Monday, January 20, 2014

Young Fort Lee

The quarter guy was at the flea market yesterday (25 cents per photo) and I wound up with some good finds. No need to show all of them here, just the one below. Here's the very first postcard I came across flipping randomly through stacks. I'm serious.

Two weeks ago this image meant nothing. I would've skipped right over it. But thanks to recent news events, this is now the most notorious section of highway in America. So it went home with me.

Of course this is par for the course with old meaningless photos. Think of the Lewinsky-Clinton hug photo. Or the Dzhokhar Tsarnaev selfie. Or any rookie baseball card. One week they're floating anonymously in the global image stew. The next week they are plucked out and imbued with meaning. Any photo can become a star. It can happen overnight and usually without warning.

Among its other features, any photo serves as a reference point to past knowledge. It captures a data set, showing what we knew at a certain point. That's why dates are so essential to photography. Because when that knowledge base changes, as it always does and sometimes quite radically, our interpretation changes. That's why photographs usually become more interesting with time. An elementary school portrait can be mildly entertaining, but an elementary school portrait of an 80-year old friend is often fascinating. It's like re-reading the opening pages of a mystery after you know who the murderer is.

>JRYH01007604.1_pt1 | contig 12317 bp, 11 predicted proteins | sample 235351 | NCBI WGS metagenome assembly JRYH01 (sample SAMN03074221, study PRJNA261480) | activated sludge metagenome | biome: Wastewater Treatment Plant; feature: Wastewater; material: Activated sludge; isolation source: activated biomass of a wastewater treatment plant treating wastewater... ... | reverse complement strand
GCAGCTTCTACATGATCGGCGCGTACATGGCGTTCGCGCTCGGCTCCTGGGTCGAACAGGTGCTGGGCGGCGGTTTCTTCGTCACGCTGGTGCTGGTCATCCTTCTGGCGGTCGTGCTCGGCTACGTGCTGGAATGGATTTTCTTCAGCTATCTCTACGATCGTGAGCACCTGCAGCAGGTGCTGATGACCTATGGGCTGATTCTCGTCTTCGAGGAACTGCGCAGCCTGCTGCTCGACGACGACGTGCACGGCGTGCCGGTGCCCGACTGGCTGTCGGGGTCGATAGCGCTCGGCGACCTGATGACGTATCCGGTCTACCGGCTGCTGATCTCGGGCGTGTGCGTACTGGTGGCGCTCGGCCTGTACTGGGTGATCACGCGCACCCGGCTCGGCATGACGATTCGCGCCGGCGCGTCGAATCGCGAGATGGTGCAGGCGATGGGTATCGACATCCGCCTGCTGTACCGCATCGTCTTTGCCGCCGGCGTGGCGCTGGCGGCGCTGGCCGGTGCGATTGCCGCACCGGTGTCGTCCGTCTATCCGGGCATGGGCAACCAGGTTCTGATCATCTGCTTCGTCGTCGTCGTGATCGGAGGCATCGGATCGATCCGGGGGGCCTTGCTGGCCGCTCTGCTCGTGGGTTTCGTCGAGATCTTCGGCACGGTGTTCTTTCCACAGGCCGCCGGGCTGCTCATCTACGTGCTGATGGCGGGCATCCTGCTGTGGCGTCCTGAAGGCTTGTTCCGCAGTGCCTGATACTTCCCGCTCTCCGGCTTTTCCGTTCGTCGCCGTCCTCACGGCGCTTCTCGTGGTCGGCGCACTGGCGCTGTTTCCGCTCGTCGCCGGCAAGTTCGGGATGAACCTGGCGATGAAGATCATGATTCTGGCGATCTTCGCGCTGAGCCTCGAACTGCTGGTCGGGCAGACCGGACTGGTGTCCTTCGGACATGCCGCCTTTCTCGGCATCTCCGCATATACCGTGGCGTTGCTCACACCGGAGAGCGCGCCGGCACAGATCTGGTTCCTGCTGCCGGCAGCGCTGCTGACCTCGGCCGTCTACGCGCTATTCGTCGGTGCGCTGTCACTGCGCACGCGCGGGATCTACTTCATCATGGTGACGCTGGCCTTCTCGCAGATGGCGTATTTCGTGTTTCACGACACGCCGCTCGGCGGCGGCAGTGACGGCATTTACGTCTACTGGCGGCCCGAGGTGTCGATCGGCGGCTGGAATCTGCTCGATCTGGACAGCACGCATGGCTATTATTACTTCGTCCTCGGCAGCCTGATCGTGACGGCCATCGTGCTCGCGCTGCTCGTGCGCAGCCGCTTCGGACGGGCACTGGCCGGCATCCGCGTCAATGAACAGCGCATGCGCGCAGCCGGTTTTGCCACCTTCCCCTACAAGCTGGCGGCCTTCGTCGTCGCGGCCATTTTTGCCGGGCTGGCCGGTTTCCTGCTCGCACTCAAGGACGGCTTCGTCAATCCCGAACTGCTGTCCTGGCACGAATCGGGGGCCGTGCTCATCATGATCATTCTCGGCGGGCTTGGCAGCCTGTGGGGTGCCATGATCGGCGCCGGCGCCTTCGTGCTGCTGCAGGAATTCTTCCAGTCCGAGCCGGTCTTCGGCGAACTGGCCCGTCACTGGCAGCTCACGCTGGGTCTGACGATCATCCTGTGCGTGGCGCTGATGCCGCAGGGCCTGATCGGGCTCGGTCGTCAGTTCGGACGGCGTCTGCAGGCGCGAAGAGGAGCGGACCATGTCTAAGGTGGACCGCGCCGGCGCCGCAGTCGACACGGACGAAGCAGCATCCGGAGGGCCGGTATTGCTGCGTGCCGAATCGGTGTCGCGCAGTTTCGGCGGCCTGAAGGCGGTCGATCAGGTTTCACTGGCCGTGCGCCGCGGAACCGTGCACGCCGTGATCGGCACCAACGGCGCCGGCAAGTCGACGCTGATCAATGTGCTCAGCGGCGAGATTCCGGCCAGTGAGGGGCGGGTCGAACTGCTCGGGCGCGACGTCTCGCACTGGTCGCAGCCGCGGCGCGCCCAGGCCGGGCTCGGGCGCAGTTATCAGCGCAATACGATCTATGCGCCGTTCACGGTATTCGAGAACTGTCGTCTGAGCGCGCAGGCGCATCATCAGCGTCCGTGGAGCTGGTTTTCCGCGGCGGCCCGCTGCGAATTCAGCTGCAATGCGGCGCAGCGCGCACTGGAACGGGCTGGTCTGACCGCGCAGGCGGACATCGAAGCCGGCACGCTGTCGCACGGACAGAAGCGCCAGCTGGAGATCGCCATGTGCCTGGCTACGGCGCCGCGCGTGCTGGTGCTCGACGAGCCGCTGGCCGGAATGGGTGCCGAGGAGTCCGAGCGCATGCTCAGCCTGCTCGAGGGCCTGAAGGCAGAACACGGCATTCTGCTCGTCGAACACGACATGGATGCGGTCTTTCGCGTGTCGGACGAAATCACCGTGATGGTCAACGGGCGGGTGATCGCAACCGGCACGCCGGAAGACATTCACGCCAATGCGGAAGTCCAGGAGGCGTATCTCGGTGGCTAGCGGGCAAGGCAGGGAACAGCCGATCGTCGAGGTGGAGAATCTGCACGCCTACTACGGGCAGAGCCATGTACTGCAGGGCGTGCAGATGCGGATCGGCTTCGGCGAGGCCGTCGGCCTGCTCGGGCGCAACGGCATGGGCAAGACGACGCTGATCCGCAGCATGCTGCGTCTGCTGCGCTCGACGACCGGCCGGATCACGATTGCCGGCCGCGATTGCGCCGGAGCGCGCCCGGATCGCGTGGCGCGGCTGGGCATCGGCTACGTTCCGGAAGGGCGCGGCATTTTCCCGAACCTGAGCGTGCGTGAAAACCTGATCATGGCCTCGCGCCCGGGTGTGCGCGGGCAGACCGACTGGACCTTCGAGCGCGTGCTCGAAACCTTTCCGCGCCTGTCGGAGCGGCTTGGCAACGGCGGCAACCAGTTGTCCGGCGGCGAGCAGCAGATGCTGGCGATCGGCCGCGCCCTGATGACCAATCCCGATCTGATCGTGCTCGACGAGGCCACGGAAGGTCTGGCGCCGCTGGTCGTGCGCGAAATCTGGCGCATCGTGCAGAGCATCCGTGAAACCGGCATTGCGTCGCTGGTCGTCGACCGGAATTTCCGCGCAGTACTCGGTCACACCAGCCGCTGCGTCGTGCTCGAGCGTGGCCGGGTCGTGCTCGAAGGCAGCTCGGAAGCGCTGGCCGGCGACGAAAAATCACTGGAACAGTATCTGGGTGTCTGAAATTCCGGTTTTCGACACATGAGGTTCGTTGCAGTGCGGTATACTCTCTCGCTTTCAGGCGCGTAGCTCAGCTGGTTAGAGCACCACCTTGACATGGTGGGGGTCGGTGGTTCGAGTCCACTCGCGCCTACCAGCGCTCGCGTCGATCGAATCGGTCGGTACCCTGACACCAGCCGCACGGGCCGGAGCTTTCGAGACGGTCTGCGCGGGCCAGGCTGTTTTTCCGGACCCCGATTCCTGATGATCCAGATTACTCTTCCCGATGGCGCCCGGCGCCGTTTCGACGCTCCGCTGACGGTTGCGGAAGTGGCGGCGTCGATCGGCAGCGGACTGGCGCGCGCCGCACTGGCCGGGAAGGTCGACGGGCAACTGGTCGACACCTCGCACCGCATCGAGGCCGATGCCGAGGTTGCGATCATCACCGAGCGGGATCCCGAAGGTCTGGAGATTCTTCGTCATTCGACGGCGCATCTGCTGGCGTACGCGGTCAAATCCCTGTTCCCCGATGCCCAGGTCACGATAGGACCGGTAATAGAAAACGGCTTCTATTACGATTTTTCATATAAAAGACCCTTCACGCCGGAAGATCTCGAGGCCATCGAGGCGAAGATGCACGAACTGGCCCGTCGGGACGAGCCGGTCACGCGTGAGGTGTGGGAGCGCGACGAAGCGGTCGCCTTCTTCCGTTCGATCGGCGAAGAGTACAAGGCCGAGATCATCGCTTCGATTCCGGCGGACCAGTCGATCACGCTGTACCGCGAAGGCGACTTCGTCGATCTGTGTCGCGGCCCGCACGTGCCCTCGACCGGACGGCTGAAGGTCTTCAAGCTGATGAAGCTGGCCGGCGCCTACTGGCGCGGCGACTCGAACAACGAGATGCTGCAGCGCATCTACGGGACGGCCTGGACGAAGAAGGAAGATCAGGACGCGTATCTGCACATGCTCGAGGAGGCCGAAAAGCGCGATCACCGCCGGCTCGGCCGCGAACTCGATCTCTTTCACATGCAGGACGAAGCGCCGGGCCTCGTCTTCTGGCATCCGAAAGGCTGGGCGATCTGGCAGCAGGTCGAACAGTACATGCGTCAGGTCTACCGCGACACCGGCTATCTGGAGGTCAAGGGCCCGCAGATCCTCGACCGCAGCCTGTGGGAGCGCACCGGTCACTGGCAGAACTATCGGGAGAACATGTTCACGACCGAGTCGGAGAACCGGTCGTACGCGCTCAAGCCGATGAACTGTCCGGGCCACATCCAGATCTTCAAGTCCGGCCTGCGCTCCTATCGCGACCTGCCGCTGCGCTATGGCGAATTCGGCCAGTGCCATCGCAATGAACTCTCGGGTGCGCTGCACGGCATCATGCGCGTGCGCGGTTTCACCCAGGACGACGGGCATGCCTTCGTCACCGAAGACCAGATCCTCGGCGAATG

The photo above could be considered an elementary school portrait of sorts for highway infrastructure. It's a pretty plain photo by itself. I'm not sure why it was even taken. Maybe now it has some historic value, but what gives it real charge is the recent Fort Lee traffic scandal. Alla sudden, va-va-voom. This card just became interesting.

There's no date but I'm guessing this image is from the 30s. Traffic looks pretty light back then, but of course photos can lie. Who knows what the real story is. 


Stan B. said...

Yes, the inherent power of photography has always been its ability to arrest and capture time. Kind of ironic these days when yesterday's photographs are automatically trumped by the anticipation of tomorrow's.

Anonymous said...

Sorry to be a pedant but is that actually a photograph? To my tired eyes it looks like a watercoloured drawing.

Blake Andrews said...

I think it's a hand colored photo but it's difficult to determine. But even if it's a drawing it seems closely based on a real photograph.

ed g. said...

The thing that strikes me is that nobody ever called it the "Washington Bridge", as far as I know. It was referred to as the "Hudson River Bridge" at first, then named the "George Washington Memorial Bridge". I don't know when they dropped the "Memorial" part. Anyway, the Washington Bridge is an 1880s bridge on the other side of Manhattan.

A little Googling found me a postcard website with some information about the postcard publisher, Metrocard of Everett, MA:
If that's accurate, the postcard is 1939 or later, though I suppose the photo it was based on could be earlier.

Sorry, I'm a little compulsive sometimes.

Blake Andrews said...

Thanks for the research help, Ed.